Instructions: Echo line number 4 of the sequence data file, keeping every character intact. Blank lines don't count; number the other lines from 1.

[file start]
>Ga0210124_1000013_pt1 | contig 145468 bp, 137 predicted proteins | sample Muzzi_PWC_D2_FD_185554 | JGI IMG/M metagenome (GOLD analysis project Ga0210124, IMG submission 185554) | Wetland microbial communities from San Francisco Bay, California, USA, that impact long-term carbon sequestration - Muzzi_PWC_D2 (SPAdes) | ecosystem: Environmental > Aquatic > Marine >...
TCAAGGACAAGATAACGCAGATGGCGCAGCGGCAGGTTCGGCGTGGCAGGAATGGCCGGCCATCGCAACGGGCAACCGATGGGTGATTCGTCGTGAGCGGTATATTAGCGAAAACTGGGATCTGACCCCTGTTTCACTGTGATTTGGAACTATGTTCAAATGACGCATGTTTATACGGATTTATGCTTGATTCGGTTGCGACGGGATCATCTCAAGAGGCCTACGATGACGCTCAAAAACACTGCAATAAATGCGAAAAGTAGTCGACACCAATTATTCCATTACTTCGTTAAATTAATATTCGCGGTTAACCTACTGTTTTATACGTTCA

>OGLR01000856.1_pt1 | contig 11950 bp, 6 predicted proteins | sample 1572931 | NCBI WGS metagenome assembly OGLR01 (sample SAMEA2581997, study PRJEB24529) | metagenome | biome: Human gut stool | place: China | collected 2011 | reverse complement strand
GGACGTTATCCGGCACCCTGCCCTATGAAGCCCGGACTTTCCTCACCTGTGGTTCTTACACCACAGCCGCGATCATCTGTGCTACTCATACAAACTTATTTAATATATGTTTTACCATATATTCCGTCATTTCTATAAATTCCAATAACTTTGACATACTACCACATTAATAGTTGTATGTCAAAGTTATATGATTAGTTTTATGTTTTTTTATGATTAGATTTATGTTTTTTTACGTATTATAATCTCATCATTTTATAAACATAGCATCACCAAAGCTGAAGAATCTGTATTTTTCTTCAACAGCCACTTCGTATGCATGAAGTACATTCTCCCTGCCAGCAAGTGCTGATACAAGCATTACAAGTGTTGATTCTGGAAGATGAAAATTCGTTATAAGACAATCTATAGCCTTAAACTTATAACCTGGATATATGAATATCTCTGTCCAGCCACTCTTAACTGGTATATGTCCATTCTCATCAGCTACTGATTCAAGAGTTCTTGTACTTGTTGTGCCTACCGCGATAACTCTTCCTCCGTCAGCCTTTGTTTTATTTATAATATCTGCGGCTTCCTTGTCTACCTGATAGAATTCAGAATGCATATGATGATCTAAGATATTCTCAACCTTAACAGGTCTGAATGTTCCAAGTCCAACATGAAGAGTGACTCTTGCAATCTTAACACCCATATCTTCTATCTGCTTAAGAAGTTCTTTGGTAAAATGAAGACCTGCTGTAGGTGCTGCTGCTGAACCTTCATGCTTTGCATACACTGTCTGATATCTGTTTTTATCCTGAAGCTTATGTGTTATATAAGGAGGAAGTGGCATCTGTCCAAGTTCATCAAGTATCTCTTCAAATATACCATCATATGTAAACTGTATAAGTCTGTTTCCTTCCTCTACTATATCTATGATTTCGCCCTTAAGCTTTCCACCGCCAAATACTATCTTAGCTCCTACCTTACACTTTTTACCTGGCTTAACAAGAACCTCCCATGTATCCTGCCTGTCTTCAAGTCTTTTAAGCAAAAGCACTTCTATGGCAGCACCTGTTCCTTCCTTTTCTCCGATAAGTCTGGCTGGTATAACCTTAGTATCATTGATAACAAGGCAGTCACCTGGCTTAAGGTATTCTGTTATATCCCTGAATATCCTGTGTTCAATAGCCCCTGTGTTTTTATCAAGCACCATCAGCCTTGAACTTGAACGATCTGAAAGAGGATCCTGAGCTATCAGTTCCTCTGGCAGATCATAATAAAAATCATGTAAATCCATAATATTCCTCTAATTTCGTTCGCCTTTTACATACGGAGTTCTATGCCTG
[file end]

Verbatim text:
GGACGTTATCCGGCACCCTGCCCTATGAAGCCCGGACTTTCCTCACCTGTGGTTCTTACACCACAGCCGCGATCATCTGTGCTACTCATACAAACTTATTTAATATATGTTTTACCATATATTCCGTCATTTCTATAAATTCCAATAACTTTGACATACTACCACATTAATAGTTGTATGTCAAAGTTATATGATTAGTTTTATGTTTTTTTATGATTAGATTTATGTTTTTTTACGTATTATAATCTCATCATTTTATAAACATAGCATCACCAAAGCTGAAGAATCTGTATTTTTCTTCAACAGCCACTTCGTATGCATGAAGTACATTCTCCCTGCCAGCAAGTGCTGATACAAGCATTACAAGTGTTGATTCTGGAAGATGAAAATTCGTTATAAGACAATCTATAGCCTTAAACTTATAACCTGGATATATGAATATCTCTGTCCAGCCACTCTTAACTGGTATATGTCCATTCTCATCAGCTACTGATTCAAGAGTTCTTGTACTTGTTGTGCCTACCGCGATAACTCTTCCTCCGTCAGCCTTTGTTTTATTTATAATATCTGCGGCTTCCTTGTCTACCTGATAGAATTCAGAATGCATATGATGATCTAAGATATTCTCAACCTTAACAGGTCTGAATGTTCCAAGTCCAACATGAAGAGTGACTCTTGCAATCTTAACACCCATATCTTCTATCTGCTTAAGAAGTTCTTTGGTAAAATGAAGACCTGCTGTAGGTGCTGCTGCTGAACCTTCATGCTTTGCATACACTGTCTGATATCTGTTTTTATCCTGAAGCTTATGTGTTATATAAGGAGGAAGTGGCATCTGTCCAAGTTCATCAAGTATCTCTTCAAATATACCATCATATGTAAACTGTATAAGTCTGTTTCCTTCCTCTACTATATCTATGATTTCGCCCTTAAGCTTTCCACCGCCAAATACTATCTTAGCTCCTACCTTACACTTTTTACCTGGCTTAACAAGAACCTCCCATGTATCCTGCCTGTCTTCAAGTCTTTTAAGCAAAAGCACTTCTATGGCAGCACCTGTTCCTTCCTTTTCTCCGATAAGTCTGGCTGGTATAACCTTAGTATCATTGATAACAAGGCAGTCACCTGGCTTAAGGTATTCTGTTATATCCCTGAATATCCTGTGTTCAATAGCCCCTGTGTTTTTATCAAGCACCATCAGCCTTGAACTTGAACGATCTGAAAGAGGATCCTGAGCTATCAGTTCCTCTGGCAGATCATAATAAAAATCATGTAAATCCATAATATTCCTCTAATTTCGTTCGCCTTTTACATACGGAGTTCTATGCCTG